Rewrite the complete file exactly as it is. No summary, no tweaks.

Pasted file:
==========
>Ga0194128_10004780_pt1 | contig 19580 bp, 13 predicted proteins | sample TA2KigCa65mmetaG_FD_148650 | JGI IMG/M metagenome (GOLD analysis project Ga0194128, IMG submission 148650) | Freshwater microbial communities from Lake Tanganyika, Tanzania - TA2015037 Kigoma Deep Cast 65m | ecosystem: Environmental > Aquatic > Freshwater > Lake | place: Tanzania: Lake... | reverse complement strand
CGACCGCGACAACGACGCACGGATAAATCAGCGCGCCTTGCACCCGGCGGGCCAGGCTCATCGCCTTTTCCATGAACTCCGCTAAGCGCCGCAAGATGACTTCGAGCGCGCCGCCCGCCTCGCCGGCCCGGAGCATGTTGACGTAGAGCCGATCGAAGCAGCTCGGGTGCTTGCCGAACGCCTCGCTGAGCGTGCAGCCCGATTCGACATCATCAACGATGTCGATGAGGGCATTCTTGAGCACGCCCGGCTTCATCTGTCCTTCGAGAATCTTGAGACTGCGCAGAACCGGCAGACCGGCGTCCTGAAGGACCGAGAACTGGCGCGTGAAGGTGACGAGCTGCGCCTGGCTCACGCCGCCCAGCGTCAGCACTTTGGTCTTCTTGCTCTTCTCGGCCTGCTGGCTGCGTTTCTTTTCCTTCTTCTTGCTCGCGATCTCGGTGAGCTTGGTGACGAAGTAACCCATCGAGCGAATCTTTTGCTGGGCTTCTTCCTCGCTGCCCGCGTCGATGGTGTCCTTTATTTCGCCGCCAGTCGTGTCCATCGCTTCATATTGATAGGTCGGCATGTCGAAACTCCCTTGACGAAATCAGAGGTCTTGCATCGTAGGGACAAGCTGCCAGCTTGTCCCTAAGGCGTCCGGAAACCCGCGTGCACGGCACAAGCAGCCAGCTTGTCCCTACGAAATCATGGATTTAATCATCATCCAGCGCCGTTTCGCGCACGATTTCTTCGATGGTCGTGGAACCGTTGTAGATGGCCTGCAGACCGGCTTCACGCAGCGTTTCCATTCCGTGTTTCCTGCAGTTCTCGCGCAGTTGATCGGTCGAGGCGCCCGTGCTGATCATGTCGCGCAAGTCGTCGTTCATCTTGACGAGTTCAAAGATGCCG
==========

>Ga0194128_10004780_pt1 | contig 19580 bp, 13 predicted proteins | sample TA2KigCa65mmetaG_FD_148650 | JGI IMG/M metagenome (GOLD analysis project Ga0194128, IMG submission 148650) | Freshwater microbial communities from Lake Tanganyika, Tanzania - TA2015037 Kigoma Deep Cast 65m | ecosystem: Environmental > Aquatic > Freshwater > Lake | place: Tanzania: Lake... | reverse complement strand
CGACCGCGACAACGACGCACGGATAAATCAGCGCGCCTTGCACCCGGCGGGCCAGGCTCATCGCCTTTTCCATGAACTCCGCTAAGCGCCGCAAGATGACTTCGAGCGCGCCGCCCGCCTCGCCGGCCCGGAGCATGTTGACGTAGAGCCGATCGAAGCAGCTCGGGTGCTTGCCGAACGCCTCGCTGAGCGTGCAGCCCGATTCGACATCATCAACGATGTCGATGAGGGCATTCTTGAGCACGCCCGGCTTCATCTGTCCTTCGAGAATCTTGAGACTGCGCAGAACCGGCAGACCGGCGTCCTGAAGGACCGAGAACTGGCGCGTGAAGGTGACGAGCTGCGCCTGGCTCACGCCGCCCAGCGTCAGCACTTTGGTCTTCTTGCTCTTCTCGGCCTGCTGGCTGCGTTTCTTTTCCTTCTTCTTGCTCGCGATCTCGGTGAGCTTGGTGACGAAGTAACCCATCGAGCGAATCTTTTGCTGGGCTTCTTCCTCGCTGCCCGCGTCGATGGTGTCCTTTATTTCGCCGCCAGTCGTGTCCATCGCTTCATATTGATAGGTCGGCATGTCGAAACTCCCTTGACGAAATCAGAGGTCTTGCATCGTAGGGACAAGCTGCCAGCTTGTCCCTAAGGCGTCCGGAAACCCGCGTGCACGGCACAAGCAGCCAGCTTGTCCCTACGAAATCATGGATTTAATCATCATCCAGCGCCGTTTCGCGCACGATTTCTTCGATGGTCGTGGAACCGTTGTAGATGGCCTGCAGACCGGCTTCACGCAGCGTTTCCATTCCGTGTTTCCTGCAGTTCTCGCGCAGTTGATCGGTCGAGGCGCCCGTGCTGATCATGTCGCGCAAGTCGTCGTTCATCTTGACGAGTTCAAAGATGCCG